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Disputes brewing in Venezuela over Chavez’s inauguration
Question of the Day
CARACAS, Venezuela (AP) — President Hugo Chavez is due to be sworn in for a new term in less than a week, and his closest allies still aren’t saying what they plan to do if the ailing leader is unable to return from a Cuban hospital to take the oath of office.
Mr. Chavez hasn’t been seen or heard from since his Dec. 11 cancer surgery, and speculation has grown that his illness could be reaching its final stages. The president’s elder brother, Adan, joined a parade of visitors to Havana this week, while the vice president apparently delayed plans to return home after at least two bedside visits with Mr. Chavez. The government has provided few details but describes Mr. Chavez’s condition, after complications from a respiratory infection, as “delicate.”
His health crisis has raised contentious questions ahead of the swearing-in set for Jan. 10, including whether the inauguration legally could be postponed, whether Supreme Court justices might travel to Havana to administer the oath of office, and, most of all, what will happen if Mr. Chavez can’t begin his new term.
The main fault lines run between Mr. Chavez’s backers and opponents.
But while the president’s allies so far appear united, analysts have speculated that differences might emerge between factions led by Vice President Nicolas Maduro, who is Mr. Chavez’s chosen successor, and Diosdado Cabello, the president of the National Assembly, who is thought to wield power within the military and who would be in line to temporarily assume the presidency until a new election can be held.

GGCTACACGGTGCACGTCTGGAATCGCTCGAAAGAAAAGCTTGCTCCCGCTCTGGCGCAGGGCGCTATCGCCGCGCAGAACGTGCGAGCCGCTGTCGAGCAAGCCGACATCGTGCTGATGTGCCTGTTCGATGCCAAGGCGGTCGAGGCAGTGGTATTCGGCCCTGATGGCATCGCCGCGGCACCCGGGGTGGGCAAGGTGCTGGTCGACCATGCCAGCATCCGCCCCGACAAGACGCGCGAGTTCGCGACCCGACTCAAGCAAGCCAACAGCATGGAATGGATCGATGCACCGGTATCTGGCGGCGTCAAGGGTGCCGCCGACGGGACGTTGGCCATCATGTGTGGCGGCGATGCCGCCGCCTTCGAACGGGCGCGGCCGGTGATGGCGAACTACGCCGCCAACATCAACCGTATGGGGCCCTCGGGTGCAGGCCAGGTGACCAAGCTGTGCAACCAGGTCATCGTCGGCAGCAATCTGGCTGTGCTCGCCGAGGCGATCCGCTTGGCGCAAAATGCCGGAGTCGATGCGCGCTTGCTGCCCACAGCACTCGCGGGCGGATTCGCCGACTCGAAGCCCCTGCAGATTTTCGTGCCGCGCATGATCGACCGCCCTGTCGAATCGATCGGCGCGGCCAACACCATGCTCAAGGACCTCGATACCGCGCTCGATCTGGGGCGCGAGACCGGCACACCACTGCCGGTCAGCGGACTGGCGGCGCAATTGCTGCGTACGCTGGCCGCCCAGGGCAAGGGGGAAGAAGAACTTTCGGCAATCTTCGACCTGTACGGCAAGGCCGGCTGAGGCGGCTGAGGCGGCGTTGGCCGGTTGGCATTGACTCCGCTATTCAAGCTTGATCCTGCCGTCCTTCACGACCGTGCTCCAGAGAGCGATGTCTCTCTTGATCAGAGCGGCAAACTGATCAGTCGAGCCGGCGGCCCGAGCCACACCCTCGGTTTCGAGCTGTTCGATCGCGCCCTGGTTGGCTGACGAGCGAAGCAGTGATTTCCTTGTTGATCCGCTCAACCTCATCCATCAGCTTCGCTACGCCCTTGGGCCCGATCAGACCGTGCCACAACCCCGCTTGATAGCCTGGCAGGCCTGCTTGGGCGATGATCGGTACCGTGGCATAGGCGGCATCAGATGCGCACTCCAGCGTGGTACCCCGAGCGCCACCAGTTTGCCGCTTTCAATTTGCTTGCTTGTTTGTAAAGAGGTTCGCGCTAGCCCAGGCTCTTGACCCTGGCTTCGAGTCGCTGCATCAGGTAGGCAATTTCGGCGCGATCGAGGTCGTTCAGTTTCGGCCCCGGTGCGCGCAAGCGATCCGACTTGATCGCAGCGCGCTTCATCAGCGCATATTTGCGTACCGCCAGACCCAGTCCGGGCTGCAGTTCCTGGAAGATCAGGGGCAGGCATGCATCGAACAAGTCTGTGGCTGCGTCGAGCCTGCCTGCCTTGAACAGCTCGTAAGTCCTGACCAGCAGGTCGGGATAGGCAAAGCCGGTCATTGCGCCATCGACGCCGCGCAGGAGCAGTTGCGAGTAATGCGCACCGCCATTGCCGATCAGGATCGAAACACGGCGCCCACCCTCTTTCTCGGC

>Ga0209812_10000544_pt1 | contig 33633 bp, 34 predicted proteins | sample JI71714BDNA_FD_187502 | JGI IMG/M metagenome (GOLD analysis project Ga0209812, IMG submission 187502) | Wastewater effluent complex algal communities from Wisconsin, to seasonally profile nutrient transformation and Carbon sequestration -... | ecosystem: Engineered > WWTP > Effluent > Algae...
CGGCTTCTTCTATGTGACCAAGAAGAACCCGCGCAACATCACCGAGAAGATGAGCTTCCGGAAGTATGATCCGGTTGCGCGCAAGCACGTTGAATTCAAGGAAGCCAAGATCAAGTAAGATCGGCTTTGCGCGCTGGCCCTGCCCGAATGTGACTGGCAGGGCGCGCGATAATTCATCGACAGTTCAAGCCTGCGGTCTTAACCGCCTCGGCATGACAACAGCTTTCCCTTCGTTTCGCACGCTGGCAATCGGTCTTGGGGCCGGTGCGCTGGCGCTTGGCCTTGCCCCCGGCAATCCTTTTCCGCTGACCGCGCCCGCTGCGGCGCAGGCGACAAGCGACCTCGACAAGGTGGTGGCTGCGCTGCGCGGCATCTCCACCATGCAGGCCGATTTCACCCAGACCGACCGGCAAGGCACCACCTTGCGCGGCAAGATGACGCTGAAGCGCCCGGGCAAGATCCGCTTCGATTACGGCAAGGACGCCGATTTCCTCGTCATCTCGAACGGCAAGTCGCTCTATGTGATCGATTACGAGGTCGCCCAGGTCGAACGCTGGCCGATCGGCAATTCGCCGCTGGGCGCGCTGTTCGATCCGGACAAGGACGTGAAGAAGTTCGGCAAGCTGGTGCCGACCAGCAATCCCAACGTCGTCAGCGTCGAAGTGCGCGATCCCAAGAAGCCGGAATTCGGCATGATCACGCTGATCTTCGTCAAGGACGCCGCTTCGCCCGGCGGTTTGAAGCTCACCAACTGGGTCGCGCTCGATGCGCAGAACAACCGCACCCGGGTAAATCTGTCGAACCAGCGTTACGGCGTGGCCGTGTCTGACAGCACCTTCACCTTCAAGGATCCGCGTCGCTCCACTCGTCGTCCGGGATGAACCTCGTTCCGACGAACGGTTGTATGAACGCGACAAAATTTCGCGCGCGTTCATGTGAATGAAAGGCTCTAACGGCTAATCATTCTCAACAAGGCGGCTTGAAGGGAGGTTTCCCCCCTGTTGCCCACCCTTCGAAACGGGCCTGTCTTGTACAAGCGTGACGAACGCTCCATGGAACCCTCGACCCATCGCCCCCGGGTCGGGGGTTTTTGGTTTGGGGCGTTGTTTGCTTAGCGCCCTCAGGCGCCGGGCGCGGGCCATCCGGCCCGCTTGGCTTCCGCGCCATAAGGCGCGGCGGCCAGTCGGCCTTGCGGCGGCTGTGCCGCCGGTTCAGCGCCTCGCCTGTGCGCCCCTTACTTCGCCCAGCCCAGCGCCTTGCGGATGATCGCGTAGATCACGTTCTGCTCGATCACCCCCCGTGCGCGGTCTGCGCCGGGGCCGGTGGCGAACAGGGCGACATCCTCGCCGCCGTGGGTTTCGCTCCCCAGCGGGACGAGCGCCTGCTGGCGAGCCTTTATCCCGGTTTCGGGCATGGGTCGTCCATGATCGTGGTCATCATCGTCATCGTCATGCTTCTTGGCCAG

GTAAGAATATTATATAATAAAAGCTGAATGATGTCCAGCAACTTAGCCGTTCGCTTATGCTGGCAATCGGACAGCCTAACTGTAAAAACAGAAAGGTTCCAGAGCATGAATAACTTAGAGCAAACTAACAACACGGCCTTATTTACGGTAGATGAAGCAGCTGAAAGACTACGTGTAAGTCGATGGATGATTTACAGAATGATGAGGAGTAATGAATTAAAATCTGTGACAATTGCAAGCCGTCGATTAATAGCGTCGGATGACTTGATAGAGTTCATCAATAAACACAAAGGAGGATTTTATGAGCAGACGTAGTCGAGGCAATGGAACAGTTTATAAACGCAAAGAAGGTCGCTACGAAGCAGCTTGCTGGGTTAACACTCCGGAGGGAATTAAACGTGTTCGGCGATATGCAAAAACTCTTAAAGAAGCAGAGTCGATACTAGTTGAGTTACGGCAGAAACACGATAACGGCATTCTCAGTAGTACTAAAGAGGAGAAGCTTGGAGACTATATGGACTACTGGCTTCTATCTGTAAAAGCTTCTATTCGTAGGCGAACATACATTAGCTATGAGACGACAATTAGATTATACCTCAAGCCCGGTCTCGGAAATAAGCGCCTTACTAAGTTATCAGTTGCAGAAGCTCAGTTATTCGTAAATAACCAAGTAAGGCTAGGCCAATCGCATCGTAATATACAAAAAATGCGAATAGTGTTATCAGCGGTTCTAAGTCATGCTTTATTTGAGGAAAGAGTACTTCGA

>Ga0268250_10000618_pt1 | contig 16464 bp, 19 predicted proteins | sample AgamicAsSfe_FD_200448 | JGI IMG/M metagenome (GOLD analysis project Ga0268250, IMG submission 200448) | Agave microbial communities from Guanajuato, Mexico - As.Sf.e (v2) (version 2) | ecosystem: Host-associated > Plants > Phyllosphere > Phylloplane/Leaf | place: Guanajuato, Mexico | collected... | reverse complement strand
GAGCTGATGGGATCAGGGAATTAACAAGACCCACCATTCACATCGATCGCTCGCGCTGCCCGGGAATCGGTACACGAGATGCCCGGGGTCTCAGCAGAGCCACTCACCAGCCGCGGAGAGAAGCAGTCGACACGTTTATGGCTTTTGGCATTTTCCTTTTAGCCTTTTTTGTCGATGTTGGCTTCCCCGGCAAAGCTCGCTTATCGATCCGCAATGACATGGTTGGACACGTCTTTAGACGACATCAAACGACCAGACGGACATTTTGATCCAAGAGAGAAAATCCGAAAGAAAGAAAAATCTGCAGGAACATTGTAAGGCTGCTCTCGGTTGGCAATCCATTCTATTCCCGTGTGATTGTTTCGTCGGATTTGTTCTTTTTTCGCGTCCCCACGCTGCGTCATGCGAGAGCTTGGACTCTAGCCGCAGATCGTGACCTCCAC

“We Chavistas are very clear on what we will do,” he said in another message, telling the opposition it should “take care of what you all will do.”
But as of Thursday, the plans of Mr. Chavez’s allies remained a mystery.
The Venezuelan Constitution says the presidential oath should be taken Jan. 10 before the National Assembly, and officials have raised the possibility that Mr. Chavez might not be well enough to do that, without saying what will happen if he can’t.
Mr. Chavez said before his fourth cancer-related operation that if his illness prevented him from remaining president, Mr. Maduro should finish his current term and be his party’s candidate to replace him in a new election.
The constitution says that if a president or president-elect dies or is declared unable to continue in office, presidential powers should be held temporarily by the president of the National Assembly, who is now Mr. Cabello. It says a new presidential vote should be held within 30 days.
Opposition leaders have argued that Mr. Chavez, who was re-elected to a six-year term in October, seems no longer fit to continue as president and have demanded that a new election be held within 30 days if he isn’t in Caracas on inauguration day.
“On Jan. 10 the current presidential term ends and another begins,” opposition leader Ramon Guillermo Aveledo said Wednesday. “If the president-elect can’t attend the swearing-in for reasons related to his health … the president of the National Assembly should temporarily take charge of the presidency.”
Mr. Cabello noted last month that the constitution says if a president is unable to be sworn in by the legislature, he may be sworn in by Supreme Court justices, who were appointed by the mostly pro-Chavez legislature.
By Matt Kibbe
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